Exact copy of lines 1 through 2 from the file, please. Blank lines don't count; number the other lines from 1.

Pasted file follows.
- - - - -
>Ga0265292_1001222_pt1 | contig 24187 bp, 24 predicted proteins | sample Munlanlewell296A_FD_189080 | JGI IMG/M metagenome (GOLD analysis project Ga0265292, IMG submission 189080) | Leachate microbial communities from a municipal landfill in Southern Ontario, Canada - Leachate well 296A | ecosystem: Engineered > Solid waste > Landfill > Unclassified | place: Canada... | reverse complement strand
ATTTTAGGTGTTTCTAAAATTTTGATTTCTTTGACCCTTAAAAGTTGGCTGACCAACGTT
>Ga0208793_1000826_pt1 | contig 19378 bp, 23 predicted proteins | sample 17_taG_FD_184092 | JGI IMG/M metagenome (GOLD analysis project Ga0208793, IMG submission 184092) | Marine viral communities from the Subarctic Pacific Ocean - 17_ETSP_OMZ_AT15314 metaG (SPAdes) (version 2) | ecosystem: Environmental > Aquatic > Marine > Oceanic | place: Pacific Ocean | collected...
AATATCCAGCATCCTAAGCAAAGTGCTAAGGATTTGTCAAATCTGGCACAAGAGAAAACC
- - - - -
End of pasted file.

>Ga0265292_1001222_pt1 | contig 24187 bp, 24 predicted proteins | sample Munlanlewell296A_FD_189080 | JGI IMG/M metagenome (GOLD analysis project Ga0265292, IMG submission 189080) | Leachate microbial communities from a municipal landfill in Southern Ontario, Canada - Leachate well 296A | ecosystem: Engineered > Solid waste > Landfill > Unclassified | place: Canada... | reverse complement strand
ATTTTAGGTGTTTCTAAAATTTTGATTTCTTTGACCCTTAAAAGTTGGCTGACCAACGTT